n Missionalia : Southern African Journal of Mission Studies - Ethical orientation from the Orient? The Buddhist-Christian encounter in Lost Horizon
|Article Title||Ethical orientation from the Orient? The Buddhist-Christian encounter in Lost Horizon|
|© Publisher:||Southern African Missiological Society (SAMS)|
|Journal||Missionalia : Southern African Journal of Mission Studies|
|Publication Date||Aug 2009|
|Pages||229 - 245|
|Keyword(s)||Buddhism, Hilton, Lost Horizon, Shambhala, Shangri-La and Tibet|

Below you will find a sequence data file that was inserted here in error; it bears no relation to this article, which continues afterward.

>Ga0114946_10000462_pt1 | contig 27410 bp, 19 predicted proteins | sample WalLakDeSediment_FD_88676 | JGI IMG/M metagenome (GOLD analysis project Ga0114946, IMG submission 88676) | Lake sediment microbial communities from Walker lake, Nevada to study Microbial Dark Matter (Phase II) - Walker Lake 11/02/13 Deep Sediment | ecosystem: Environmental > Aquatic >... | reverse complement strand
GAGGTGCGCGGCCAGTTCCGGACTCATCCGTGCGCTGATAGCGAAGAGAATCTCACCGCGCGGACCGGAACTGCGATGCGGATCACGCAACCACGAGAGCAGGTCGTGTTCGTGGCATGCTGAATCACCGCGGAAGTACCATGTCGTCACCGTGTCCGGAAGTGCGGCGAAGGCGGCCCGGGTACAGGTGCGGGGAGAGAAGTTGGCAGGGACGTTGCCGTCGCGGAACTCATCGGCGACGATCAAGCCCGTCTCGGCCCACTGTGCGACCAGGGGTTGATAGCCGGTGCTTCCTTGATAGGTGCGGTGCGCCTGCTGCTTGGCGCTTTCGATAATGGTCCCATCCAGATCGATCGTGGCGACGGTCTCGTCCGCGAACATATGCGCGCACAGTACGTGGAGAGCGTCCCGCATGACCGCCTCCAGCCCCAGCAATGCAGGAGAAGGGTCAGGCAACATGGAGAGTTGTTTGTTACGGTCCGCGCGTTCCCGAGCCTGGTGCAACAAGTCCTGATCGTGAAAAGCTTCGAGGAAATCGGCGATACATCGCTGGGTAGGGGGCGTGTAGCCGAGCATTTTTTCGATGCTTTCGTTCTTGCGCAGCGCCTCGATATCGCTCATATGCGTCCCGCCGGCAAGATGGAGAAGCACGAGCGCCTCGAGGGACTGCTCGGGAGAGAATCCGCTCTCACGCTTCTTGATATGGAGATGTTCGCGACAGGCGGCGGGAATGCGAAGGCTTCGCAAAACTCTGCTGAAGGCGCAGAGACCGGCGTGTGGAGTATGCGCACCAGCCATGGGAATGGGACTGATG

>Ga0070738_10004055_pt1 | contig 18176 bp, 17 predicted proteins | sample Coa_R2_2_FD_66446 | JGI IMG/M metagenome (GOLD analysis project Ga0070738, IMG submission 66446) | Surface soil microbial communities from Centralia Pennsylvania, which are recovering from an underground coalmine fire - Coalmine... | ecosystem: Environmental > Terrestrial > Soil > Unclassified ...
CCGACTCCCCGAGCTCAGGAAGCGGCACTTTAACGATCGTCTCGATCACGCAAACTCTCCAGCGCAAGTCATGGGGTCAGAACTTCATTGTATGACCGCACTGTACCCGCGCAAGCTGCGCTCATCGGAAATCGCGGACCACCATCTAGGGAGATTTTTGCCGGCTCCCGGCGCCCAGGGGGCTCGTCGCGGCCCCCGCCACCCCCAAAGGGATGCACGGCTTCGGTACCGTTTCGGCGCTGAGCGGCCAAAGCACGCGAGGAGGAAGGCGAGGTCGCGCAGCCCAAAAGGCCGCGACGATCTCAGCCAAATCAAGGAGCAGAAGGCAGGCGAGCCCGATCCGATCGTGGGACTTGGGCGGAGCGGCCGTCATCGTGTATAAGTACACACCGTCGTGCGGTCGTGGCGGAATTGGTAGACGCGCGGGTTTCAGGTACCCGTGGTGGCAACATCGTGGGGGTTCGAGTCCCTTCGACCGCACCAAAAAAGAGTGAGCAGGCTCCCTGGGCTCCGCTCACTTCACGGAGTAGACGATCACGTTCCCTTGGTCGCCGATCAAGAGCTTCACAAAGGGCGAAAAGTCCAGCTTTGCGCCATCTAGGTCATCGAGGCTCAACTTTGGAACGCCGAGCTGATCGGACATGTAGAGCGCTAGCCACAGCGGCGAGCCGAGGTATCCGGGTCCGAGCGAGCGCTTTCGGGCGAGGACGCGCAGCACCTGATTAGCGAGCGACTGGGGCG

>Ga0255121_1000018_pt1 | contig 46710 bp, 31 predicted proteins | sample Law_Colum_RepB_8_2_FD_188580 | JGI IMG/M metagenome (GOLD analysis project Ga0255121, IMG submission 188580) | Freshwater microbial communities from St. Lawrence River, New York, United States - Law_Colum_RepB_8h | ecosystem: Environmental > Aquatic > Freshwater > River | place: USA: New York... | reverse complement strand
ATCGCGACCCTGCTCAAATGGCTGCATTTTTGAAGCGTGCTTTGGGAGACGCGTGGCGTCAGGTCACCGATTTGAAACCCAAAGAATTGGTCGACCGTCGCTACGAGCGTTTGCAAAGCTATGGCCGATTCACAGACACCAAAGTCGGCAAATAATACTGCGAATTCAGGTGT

Western Christendom's encounter with Tibetan Buddhism was for many decades essentially through the printed word, and texts in English and other European languages pertaining to the latter ethno-religious culture multiplied in the late nineteenth and early twentieth centuries. In his internationally popular novel of 1933, Lost Horizon, James Hilton coined the term Shangri-La, which he adopted from the Tibetan term Shambhala, and argued that certain lessons could be learnt from Tibetan Buddhism that were particularly applicable to the crisis in which the Western world found itself between the two world wars. Amongst these were a general spirit of toleration, moderation in personal ethics, and a critique of materialism. Hilton also voiced his concern that the modern world was heading towards a global holocaust that would destroy much of human civilisation, and put forth his case for preserving it. In the present article, these motifs are discussed in their historical context.
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